3. The structure of Marketing Automation Platforms is evolving
Finally, let’s look at how the structure of marketing automation solutions is evolving. From stand-alone tools and point solutions, marketers can choose from suites (one single-brand vendor provides several marketing automation functionalities), platforms (one vendor provides a ‘platform or stage for a bunch of brand vendors to come together, integrate and work as one) and even clouds (several diﬀerent apps either by one or multiple vendors that marketers can pick and choose – like choosing (and changing) your own toppings) that oﬀer a wide range of integrated solutions to address all possible components of the marketing spectrum. Even for point solutions, integration is now almost a hygiene feature: it’s got to integrate with both- the data management systems (CRM, CDP, DMP) as well as the other marketing technology and automation tools in the stack or platform.
4. Marketing automation integrations are evolving
While there will be takers for all models of marketing automation deployment – from point solutions to suites, platforms, and clouds, deeper integration of the marketing automation stack seems inevitable. All vendors have to build a seamless integration with every other tech tool (not just marketing) that may impact customers, to empower real and actionable intel.
Additionally, connecting the dots across data and analytics is another area of evolution: the current generation of MA is still missing the last-mile closure. We have all experienced retargeting long after we have stopped looking for (or purchased) the product, missed opportunities (disconnect/ discord between the online information gathering experience and the point-of-purchase moment of truth), and post-purchase dissonance – the killer of customer lifetime value. Marketing Automation needs to build the full spectrum of lifetime engagement functionalities – including the recurring ‘last mile’ of a buying experience. The strategic focus of marketing automation needs to shift from the campaign or component approach to the customer journey in totality to deliver on the seamless customer experience promise.The savvier areas of the evolution, of course, include ramping up functionalities to meet the ABM opportunity, increasingly sophisticated AI, predictive analytics, techniques and innovative content delivery mechanisms.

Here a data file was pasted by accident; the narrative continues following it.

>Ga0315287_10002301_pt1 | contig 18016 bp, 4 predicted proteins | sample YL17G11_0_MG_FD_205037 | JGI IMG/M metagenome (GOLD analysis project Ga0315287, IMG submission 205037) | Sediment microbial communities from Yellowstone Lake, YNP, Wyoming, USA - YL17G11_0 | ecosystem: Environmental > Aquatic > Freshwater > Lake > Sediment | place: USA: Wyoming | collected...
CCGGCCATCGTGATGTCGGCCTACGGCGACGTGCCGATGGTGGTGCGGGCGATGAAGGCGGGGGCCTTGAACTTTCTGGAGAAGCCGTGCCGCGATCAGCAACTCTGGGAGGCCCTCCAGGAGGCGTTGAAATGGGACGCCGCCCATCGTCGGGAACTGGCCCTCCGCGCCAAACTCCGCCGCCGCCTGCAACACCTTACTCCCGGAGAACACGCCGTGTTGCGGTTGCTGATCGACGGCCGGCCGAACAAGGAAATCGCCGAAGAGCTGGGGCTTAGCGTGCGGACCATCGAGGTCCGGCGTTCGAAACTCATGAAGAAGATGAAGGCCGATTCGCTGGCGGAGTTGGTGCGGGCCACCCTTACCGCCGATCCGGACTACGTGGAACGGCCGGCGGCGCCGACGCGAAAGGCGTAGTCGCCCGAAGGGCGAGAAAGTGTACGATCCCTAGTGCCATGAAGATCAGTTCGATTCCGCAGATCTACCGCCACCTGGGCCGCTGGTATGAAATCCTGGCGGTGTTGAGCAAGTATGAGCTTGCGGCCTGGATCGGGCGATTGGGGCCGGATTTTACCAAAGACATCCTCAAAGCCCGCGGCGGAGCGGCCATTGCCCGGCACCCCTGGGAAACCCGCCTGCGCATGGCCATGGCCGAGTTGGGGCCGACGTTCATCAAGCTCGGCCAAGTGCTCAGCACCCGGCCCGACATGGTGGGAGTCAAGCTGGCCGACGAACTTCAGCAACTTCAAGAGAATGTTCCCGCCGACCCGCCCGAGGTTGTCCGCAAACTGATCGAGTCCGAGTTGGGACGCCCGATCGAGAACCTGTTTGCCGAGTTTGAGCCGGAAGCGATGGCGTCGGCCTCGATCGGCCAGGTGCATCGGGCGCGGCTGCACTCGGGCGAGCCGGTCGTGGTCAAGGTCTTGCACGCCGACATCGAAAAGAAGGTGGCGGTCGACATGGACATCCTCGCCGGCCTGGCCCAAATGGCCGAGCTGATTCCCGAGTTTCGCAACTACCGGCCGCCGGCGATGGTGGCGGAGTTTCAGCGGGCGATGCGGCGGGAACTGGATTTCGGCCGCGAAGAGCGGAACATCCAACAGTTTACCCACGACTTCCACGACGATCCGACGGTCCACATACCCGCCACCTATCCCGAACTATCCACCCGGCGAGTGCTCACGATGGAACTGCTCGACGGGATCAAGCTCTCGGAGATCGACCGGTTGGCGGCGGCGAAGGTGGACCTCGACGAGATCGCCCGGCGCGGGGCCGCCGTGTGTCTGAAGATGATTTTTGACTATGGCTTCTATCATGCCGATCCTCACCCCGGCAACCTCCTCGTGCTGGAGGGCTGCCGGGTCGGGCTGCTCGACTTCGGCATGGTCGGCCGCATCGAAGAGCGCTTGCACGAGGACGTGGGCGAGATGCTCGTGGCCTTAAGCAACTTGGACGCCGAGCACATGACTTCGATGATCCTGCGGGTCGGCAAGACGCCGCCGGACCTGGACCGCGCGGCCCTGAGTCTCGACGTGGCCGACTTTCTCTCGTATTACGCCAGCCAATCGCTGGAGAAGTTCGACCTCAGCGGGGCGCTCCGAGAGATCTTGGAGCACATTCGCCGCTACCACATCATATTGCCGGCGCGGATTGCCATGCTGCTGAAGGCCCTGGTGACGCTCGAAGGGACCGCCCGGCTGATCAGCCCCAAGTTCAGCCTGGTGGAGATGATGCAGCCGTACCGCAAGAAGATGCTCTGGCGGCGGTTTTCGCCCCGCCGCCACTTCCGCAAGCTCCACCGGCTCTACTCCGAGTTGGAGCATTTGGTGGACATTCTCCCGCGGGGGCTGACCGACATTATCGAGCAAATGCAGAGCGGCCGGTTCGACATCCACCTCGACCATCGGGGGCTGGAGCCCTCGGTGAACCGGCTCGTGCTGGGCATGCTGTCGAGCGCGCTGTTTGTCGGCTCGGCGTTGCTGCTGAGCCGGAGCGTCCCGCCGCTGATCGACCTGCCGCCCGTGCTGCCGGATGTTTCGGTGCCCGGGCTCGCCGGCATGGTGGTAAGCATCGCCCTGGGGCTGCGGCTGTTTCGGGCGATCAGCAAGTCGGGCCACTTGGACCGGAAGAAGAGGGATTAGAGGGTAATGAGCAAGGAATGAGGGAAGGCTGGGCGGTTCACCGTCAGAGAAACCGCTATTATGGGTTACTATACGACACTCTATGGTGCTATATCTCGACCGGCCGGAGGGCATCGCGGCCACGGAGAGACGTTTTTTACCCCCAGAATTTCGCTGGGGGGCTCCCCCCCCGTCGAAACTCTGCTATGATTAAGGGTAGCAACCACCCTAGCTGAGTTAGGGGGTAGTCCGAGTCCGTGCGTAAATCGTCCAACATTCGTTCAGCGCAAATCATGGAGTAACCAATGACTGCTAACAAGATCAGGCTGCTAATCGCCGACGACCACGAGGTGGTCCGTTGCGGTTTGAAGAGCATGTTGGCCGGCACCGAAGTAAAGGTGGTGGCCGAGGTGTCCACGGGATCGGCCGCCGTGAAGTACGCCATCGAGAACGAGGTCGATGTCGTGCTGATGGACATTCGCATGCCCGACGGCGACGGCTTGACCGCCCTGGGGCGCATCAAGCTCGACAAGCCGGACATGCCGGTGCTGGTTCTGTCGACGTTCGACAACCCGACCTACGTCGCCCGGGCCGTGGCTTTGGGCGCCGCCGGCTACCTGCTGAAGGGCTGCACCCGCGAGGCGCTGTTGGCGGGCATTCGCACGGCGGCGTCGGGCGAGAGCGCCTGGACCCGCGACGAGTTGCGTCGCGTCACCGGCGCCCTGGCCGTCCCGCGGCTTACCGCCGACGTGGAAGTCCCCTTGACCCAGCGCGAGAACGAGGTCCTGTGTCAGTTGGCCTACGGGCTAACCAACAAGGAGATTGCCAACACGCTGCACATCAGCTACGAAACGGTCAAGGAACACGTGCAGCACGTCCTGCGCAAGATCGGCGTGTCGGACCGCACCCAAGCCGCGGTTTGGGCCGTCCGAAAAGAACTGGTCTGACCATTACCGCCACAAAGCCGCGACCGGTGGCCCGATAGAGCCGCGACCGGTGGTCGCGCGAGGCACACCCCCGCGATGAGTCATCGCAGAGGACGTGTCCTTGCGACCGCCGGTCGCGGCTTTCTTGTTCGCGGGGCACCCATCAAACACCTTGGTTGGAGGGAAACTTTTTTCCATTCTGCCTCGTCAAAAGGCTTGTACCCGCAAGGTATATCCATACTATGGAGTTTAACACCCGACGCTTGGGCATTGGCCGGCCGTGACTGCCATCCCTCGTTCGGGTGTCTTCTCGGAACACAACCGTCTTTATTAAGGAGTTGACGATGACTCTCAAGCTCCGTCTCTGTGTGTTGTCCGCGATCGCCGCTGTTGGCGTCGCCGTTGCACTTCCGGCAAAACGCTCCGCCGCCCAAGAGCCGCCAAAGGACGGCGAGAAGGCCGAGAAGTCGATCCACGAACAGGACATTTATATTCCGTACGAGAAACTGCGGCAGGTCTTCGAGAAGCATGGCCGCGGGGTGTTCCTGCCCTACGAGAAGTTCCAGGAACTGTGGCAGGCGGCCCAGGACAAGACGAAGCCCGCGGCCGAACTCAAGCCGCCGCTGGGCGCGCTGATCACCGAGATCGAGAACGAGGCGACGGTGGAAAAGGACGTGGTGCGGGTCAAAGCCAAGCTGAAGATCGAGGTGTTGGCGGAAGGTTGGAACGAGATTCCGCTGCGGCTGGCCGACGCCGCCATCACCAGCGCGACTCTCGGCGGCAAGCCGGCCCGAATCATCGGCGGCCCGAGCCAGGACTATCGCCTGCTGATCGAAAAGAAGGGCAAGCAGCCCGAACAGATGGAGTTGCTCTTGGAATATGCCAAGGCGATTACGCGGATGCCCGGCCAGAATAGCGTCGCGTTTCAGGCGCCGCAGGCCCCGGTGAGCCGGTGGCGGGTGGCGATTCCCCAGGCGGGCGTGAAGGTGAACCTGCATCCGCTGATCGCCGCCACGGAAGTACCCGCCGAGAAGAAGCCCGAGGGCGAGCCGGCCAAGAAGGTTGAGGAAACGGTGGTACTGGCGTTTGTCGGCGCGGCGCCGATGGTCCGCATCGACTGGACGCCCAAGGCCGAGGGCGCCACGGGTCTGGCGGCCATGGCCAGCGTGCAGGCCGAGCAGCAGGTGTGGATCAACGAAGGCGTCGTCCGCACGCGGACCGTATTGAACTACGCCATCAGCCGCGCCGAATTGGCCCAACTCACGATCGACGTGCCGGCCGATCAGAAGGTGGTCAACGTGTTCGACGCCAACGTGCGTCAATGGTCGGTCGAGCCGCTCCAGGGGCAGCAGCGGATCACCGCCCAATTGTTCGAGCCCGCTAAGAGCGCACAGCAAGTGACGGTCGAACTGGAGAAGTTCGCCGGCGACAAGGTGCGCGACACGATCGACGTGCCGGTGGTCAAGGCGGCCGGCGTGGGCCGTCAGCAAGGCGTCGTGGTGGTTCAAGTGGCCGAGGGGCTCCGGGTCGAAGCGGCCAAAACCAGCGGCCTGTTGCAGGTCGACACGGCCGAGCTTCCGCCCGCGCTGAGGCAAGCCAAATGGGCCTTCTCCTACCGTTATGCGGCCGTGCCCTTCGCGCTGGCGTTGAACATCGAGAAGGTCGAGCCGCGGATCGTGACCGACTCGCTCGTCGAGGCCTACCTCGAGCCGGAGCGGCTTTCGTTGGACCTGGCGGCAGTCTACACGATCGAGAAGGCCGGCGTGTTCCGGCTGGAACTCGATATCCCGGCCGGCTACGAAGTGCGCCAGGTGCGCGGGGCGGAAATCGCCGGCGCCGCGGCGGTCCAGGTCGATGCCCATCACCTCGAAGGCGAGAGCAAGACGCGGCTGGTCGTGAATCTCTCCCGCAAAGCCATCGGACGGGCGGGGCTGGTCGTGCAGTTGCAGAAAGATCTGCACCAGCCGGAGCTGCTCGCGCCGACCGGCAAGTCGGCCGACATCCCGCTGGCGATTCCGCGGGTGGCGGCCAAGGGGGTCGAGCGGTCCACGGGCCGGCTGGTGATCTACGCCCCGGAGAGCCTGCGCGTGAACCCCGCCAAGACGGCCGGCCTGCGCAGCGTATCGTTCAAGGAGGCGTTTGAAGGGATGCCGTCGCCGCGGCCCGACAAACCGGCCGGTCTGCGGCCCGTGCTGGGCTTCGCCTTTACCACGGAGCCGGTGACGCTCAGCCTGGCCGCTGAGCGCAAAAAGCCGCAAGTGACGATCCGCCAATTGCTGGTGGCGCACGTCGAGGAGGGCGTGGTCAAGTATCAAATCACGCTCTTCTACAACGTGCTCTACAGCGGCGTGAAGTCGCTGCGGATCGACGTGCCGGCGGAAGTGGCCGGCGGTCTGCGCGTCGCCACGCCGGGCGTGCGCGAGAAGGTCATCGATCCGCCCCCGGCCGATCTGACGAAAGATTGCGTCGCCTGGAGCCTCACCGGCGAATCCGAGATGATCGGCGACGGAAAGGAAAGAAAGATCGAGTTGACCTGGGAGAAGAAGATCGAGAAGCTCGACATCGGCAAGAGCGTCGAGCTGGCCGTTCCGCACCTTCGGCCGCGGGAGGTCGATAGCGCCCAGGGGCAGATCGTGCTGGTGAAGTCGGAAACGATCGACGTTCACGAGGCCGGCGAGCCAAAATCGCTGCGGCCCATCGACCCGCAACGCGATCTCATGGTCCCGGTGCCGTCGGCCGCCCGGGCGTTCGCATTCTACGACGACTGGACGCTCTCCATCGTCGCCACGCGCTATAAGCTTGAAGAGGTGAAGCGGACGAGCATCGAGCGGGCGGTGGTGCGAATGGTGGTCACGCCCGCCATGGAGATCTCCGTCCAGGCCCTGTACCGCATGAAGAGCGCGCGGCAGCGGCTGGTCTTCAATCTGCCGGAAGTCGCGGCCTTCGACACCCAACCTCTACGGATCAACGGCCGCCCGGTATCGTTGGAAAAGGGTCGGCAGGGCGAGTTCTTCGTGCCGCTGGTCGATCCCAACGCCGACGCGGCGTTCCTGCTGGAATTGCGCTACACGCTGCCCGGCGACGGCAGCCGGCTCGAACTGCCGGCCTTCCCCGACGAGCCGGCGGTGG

5. Finally, Marketers need to evolve too
Along with the automation, marketers – as users of the technology- to need to evolve. Vendors need to step up and build in user adoption, skilling, and continuous learning into the products they oﬀer. This will come in the form of increasingly user-friendly interfaces, built-in assistants and bots to aid the marketer to use the technology optimally, and self-assessment tools that are naturally enmeshed in the day to day operations for ongoing skill refreshment, user communities etc.
This is critical also because the software itself is ‘upgraded’ frequently – indeed this is a selling point for SaaS vendors. The data points – and therefore analytics generated is only going to increase exponentially. Marketers can’t keep playing catch-up with technology – the technology has to evolve to build learning into the day to day user experience. And that can become a deal maker for marketers evaluating vendors.
The more things change, though, the more they remain the same. As marketing automation aims to do more and more, it looks set to stay. It’s morphing into the indispensable strategic arsenal of every marketer but it will need to retain its (and the marketers) focus on customer experience and user experience. Marketing automation is and will remain about using increasing amounts of technology easily, to deliver an increasingly authentic and personalized engagement to the prospect or customer, at scale.